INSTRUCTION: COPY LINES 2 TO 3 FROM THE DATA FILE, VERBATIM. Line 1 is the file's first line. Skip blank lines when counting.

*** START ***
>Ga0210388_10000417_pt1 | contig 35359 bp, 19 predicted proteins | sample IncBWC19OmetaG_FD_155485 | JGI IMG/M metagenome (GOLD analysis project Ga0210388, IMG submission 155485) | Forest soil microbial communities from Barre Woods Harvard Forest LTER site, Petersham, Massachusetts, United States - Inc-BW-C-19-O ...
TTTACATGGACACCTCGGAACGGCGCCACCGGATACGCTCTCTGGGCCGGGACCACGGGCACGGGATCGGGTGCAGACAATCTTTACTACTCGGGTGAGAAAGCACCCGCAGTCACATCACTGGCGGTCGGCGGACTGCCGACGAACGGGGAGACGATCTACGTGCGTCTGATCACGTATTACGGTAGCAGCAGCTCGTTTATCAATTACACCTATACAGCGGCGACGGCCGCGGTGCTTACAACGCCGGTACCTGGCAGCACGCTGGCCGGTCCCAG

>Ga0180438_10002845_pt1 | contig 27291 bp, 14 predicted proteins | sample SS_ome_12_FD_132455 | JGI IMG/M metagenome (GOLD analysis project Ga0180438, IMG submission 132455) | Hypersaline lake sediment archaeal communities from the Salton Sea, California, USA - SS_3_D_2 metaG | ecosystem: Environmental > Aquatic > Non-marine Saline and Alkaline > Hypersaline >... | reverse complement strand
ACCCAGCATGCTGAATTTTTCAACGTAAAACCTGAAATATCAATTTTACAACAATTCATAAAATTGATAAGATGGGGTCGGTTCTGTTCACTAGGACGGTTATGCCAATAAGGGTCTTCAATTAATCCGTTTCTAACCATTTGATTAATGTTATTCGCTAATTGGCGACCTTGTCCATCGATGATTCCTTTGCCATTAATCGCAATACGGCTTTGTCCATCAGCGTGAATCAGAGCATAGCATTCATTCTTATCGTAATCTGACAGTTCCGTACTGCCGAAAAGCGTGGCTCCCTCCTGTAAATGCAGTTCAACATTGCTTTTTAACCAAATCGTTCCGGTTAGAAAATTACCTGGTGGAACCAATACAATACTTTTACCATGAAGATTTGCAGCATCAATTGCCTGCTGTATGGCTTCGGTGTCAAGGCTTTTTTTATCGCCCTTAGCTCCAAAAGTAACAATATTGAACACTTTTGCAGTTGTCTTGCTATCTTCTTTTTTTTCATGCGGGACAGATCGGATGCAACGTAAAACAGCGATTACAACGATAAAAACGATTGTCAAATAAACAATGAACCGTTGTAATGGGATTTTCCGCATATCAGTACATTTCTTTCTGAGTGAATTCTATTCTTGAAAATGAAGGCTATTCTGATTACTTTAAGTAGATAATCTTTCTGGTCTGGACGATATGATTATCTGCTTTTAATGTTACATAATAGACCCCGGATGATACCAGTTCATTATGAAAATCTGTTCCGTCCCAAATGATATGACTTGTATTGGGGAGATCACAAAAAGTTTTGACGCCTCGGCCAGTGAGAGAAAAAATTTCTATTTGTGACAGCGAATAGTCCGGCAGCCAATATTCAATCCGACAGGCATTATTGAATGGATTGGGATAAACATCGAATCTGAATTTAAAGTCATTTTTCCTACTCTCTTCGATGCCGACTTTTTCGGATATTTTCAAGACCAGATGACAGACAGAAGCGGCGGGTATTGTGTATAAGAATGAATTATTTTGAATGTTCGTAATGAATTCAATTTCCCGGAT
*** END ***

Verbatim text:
TTTACATGGACACCTCGGAACGGCGCCACCGGATACGCTCTCTGGGCCGGGACCACGGGCACGGGATCGGGTGCAGACAATCTTTACTACTCGGGTGAGAAAGCACCCGCAGTCACATCACTGGCGGTCGGCGGACTGCCGACGAACGGGGAGACGATCTACGTGCGTCTGATCACGTATTACGGTAGCAGCAGCTCGTTTATCAATTACACCTATACAGCGGCGACGGCCGCGGTGCTTACAACGCCGGTACCTGGCAGCACGCTGGCCGGTCCCAG

>Ga0180438_10002845_pt1 | contig 27291 bp, 14 predicted proteins | sample SS_ome_12_FD_132455 | JGI IMG/M metagenome (GOLD analysis project Ga0180438, IMG submission 132455) | Hypersaline lake sediment archaeal communities from the Salton Sea, California, USA - SS_3_D_2 metaG | ecosystem: Environmental > Aquatic > Non-marine Saline and Alkaline > Hypersaline >... | reverse complement strand